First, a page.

American expands in Austin once again, adds 2 new routes, more flights
It might not be too much longer until Austin officially becomes a focus city for American Airlines.
American filed two new, year-round routes from the Texas capital in this week’s schedule adjustment, along with expanded service to two existing destinations. The changes were first seen in Cirium schedules and later confirmed to TPG by the airline.
Beginning on Dec. 16, American will add once-daily flights from Austin (AUS) to Denver (DEN), followed after the winter holidays on Jan. 4, 2022 with daily service to Albuquerque (ABQ).
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American will serve Denver with a 128-seat Airbus A319, while American Eagle regional affiliate Envoy Air will operate the service to New Mexico aboard a 76-seat Embraer 175.
The Austin-Denver route is hotly contested, with multiple daily flights on Frontier, Southwest and United. In fact, American had previously planned to operate the route for just a few weeks during the holiday season, but now it'll be flown year-round.
In the Albuquerque market, American will face off against Southwest's daily service, along with Allegiant's (up to) twice-weekly flights.
Along with the two new routes, the airline will also boost service to Aspen (ASE). First announced in March, American’s Austin-Aspen service was originally slated to operate on Saturdays in the summer. It has since been extended for the peak winter periods over the Christmas holiday, along with Saturdays in January and February.
Now, the airline will add daily flights there from March 3 through April 4.
Another existing Austin route getting an extension is the capital-to-capital service to Washington/Dulles. At the time of the announcement, American was planning to serve Dulles with twice-daily flights through March 2022. Now, service will continue through the end of the schedule in October 2022, but the frequency is getting downgraded to once daily.
When first announcing the Washington D.C. route, Brian Znotins, American’s vice president of network planning, told TPG that American would prefer to fly from Austin to its Washington National (DCA) hub, but due to the perimeter rule there, the carrier is forced to serve the farther-from-downtown Dulles airport.
American’s Austin expansion is the latest in a series of boosts for the Texas capital. The city has recently seen a sharp and significant expansion in air service, both in the years leading up to the pandemic and in 2021.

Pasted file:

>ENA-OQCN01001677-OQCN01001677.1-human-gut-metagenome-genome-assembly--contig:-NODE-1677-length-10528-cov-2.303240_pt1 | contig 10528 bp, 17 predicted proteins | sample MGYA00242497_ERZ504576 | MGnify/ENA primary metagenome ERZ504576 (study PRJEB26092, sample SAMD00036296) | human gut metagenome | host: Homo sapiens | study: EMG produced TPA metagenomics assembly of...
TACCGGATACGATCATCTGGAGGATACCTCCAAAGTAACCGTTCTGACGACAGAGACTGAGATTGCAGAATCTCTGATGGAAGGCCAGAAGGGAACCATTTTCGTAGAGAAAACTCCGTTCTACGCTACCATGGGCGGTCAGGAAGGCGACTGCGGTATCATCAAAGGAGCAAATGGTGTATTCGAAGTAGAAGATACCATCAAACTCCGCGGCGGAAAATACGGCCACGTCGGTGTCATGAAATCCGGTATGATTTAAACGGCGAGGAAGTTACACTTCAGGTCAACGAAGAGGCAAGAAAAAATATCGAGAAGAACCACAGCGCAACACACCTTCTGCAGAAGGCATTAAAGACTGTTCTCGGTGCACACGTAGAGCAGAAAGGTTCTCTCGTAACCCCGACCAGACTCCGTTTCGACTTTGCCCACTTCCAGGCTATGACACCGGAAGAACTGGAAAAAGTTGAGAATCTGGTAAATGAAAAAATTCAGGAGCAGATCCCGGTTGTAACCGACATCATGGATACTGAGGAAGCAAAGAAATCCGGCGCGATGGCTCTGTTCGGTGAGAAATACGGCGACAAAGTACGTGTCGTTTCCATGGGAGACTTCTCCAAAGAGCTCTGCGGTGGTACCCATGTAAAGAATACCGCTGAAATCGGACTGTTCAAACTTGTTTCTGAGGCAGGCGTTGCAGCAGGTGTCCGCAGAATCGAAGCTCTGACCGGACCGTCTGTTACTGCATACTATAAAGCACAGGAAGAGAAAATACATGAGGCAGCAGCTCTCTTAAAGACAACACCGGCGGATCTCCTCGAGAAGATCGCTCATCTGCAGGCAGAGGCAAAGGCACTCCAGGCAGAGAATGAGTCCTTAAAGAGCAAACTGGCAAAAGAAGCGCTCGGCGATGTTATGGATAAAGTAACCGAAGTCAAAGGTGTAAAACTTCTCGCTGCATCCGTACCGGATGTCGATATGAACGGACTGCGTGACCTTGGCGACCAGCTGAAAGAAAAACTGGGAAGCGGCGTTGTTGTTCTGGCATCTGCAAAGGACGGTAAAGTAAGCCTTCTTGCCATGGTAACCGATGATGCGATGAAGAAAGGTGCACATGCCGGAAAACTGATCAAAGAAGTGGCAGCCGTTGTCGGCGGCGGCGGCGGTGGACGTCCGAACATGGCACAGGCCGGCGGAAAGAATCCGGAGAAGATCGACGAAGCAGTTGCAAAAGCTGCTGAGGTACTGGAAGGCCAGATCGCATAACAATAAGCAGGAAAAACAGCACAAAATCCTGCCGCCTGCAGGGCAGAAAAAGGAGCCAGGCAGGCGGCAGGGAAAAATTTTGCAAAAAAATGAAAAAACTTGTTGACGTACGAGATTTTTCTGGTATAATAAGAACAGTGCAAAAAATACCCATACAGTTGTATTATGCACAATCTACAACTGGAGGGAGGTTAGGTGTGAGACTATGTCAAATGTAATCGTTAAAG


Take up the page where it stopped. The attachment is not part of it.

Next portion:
During the pandemic, American made a big play for the Austin market, with two major tranches of network expansions there. It started in March when the carrier doubled down on the city with 10 new routes.
Three months later, American followed up with 14 more new routes there, including a mix of domestic and international destinations to cities in Mexico, Costa Rica and the Dominican Republic.
Altogether, the carrier has added a mix of both business- and leisure-focused routes in a long-term play for capitalizing on the growth the city has seen from major companies moving (or expanding) there. American wants to position itself as the carrier of choice for locals, regardless of whether you’re traveling for work or for pleasure.
“We were thinking about this move pre-pandemic. All the elements of the pandemic came together to help us launch service now. But we are certainly thinking long-term here. We are at the front-end of our growth in Austin,” Znotins recently told TPG.
The Austin strategy is coming from the top brass of AA leaders. “American’s chief revenue officer Vasu Raja has communicated very strongly that we need to have a coordinated approach on all the elements a passenger will value,” Znotins added.
American isn’t the first airline to boost flights to Austin recently. Alaska, Allegiant Air, Hawaiian Airlines, JetBlue and Southwest have all unveiled new routes to the city this year. Additionally, Delta plans to reinstate just two of its five focus cities post-pandemic, with Austin and Raleigh-Durham returning.
When asked in March, Znotins wasn’t ready to call Austin a “focus city,” even though it has started to resemble one.
“Austin has long been a connecting market for business travelers [who instead passed through Dallas or Houston]. If we went and started over, you probably would see a big hub in Austin. The city has basically grown under the radar,” Znotins admitted at the time.
It'll be interesting to follow how American’s Austin strategy evolves, but if the growth continues, it might only be a matter of time until Austin officially becomes a “focus city.”